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BUPRESTIDAE
Jewel Beetles

Buprestinae
Variable Jewel Beetle
CastiarinaJewel Beetle I
Castiarina Jewel Beetle II
Variegate Jewel Beetle
Dysentery Jewel Beetle
Banksia Jewel Beetle
 
Agrilinae 
Acacia Jewel Beetle I
Acacia Jewel Beetle II
Pinto Jewel Beetle
Pea Flower Jewel Beetle
Acacia Flat-headed Jewel Beetle 
 

                                               

Variable Jewel Beetle - Temognatha variabilis (Themognatha variabilis )

Family Buprestidae

This page contains information and pictures about Variable Jewel Beetles that we found in the Brisbane area, Queensland, Australia.
 
Body length 35mm
 
This Variable Jewel Beetle body colour is highly variable. It various from yellow to dark red. Some individuals may have red/yellow/green patterns on wing-covers. However, the shape of the patterns on the thorax are consistence. 
 

First Encounter

During a early hot summer day morning in Karawatha Forest (late Nov2006), we saw a large beetle flied pass and rested on a River She-oak tree (Casuarina cunninghamiana, Casuarinaceae). It was a very large Jewel Beetle. This is the largest beetle we ever saw. We checked that it is in Genus Themognatha, could be the Themognatha brucki. Then we received the email from Brett Howton suggested this is the Temognatha variabilis.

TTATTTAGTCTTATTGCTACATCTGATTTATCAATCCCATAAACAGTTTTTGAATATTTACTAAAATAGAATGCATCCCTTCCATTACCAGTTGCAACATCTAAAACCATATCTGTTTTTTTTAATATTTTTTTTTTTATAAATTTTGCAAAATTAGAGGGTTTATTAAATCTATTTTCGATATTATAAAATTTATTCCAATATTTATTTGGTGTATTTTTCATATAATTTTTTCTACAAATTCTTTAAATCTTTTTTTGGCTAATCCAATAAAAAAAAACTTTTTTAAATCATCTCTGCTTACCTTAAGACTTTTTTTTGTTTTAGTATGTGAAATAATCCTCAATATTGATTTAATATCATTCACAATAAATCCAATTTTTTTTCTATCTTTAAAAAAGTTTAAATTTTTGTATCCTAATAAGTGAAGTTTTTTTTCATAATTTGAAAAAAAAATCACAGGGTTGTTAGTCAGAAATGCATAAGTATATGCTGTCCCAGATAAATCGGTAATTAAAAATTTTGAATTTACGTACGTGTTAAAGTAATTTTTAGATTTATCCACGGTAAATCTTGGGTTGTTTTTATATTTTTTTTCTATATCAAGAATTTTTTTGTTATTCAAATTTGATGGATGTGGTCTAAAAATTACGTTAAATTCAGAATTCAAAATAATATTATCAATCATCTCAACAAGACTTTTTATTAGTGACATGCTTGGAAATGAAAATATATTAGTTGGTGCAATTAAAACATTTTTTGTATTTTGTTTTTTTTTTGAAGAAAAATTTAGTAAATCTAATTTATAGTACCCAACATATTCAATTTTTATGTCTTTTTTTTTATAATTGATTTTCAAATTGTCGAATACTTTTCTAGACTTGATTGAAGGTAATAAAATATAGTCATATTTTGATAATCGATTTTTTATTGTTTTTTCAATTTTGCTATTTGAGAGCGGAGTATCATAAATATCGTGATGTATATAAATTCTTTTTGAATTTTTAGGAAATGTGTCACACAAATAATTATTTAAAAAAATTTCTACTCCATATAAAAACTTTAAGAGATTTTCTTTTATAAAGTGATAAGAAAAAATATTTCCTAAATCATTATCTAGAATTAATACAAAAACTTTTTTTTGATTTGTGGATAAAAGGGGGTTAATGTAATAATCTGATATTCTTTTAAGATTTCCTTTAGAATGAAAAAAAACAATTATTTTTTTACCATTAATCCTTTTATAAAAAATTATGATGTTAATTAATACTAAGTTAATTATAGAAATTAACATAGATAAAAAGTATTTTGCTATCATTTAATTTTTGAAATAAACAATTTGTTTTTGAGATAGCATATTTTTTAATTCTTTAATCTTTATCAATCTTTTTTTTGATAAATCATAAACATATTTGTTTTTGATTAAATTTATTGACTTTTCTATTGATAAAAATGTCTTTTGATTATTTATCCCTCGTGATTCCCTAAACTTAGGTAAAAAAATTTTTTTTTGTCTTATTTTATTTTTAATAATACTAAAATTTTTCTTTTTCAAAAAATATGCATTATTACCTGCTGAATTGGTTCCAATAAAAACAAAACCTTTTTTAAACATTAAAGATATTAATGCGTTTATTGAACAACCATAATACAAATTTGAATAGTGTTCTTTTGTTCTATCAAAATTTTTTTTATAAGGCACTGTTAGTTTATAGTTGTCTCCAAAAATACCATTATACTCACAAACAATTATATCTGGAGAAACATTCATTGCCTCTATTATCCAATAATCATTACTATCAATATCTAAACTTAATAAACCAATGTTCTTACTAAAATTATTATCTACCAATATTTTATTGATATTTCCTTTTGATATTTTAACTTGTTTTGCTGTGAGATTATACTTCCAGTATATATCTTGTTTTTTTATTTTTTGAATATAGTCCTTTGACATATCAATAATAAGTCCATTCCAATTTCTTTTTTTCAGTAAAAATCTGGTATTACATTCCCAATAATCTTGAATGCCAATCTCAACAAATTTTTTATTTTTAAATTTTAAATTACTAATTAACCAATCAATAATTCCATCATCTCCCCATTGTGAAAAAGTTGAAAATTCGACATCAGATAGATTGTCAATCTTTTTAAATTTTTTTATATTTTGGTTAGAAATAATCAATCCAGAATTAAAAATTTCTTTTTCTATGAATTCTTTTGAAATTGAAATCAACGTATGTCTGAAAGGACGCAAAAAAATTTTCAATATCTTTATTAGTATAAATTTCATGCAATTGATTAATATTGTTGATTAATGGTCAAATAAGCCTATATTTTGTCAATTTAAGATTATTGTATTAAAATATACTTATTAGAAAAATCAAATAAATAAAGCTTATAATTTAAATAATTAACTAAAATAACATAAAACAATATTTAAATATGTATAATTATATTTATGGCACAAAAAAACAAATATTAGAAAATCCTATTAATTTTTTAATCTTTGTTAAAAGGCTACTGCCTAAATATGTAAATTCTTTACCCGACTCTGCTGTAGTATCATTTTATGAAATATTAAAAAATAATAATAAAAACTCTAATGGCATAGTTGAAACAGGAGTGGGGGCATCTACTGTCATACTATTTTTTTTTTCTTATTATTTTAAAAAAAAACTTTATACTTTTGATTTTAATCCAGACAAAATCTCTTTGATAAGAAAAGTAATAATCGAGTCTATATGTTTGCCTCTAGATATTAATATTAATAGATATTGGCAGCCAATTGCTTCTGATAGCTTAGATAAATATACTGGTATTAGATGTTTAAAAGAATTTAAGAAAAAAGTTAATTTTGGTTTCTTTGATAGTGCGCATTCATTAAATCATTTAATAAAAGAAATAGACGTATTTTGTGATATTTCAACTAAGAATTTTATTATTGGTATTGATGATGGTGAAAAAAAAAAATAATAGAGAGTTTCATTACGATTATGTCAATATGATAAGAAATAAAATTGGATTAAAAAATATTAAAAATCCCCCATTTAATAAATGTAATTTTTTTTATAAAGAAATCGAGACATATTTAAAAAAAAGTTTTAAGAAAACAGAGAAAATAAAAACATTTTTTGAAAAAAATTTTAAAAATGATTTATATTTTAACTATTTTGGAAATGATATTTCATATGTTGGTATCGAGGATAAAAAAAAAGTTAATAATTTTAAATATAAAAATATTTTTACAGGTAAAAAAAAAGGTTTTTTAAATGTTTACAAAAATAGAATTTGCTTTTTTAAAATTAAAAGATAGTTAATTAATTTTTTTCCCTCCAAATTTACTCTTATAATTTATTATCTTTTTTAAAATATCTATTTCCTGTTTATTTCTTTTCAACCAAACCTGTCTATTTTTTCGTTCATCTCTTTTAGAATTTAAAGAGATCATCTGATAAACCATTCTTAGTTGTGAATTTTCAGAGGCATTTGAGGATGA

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The Jewel Beetle was colourful. Its wing-covers were yellow in colour and gradually became red at the end. Its thorax is dark metallic green with a yellow spot on each side. The beetle flied to the top of another She-oak tree after we took a few photos. 
 

Second Encounter

On early Dec 2007 in Karawatha forest, the She-oak tree forest area, we saw a dark red Jewel Beetle on the footpath. It seemed sensing something and searching on soil with some sort of aggressive mating action. We thought it might sensed the pheromone leave from a female. 
 
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Those Jewel Beetles only appear in a very short period of time in the season of a year. They are not easily be seen. It was very exciting to see a large and colourful insect as this Jewel Beetle.
 
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This dark red beetle flied away after we took the above photos. After the first encounter of this beetle, we learned much information about this beetle and knew their larvae live in She-oak tree of Casuarina sp.. We thought if we search carefully, we might find more. We started to look at every She-oak tree in that area.
 

Found Another One

Lucky enough, without spending too much time on searching, we found another one, a yellow form, on the base of a large She-oak tree trunk. 
 
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The beetle was resting there, then it started to slowly climb up on the tree trunk.
 
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After we took a few photos, it flied away.  
 
We did not sure if the beetle was waiting a mate there and went away just because our interrupt, or it was just emerged from the She-oak tree.
 

Emerge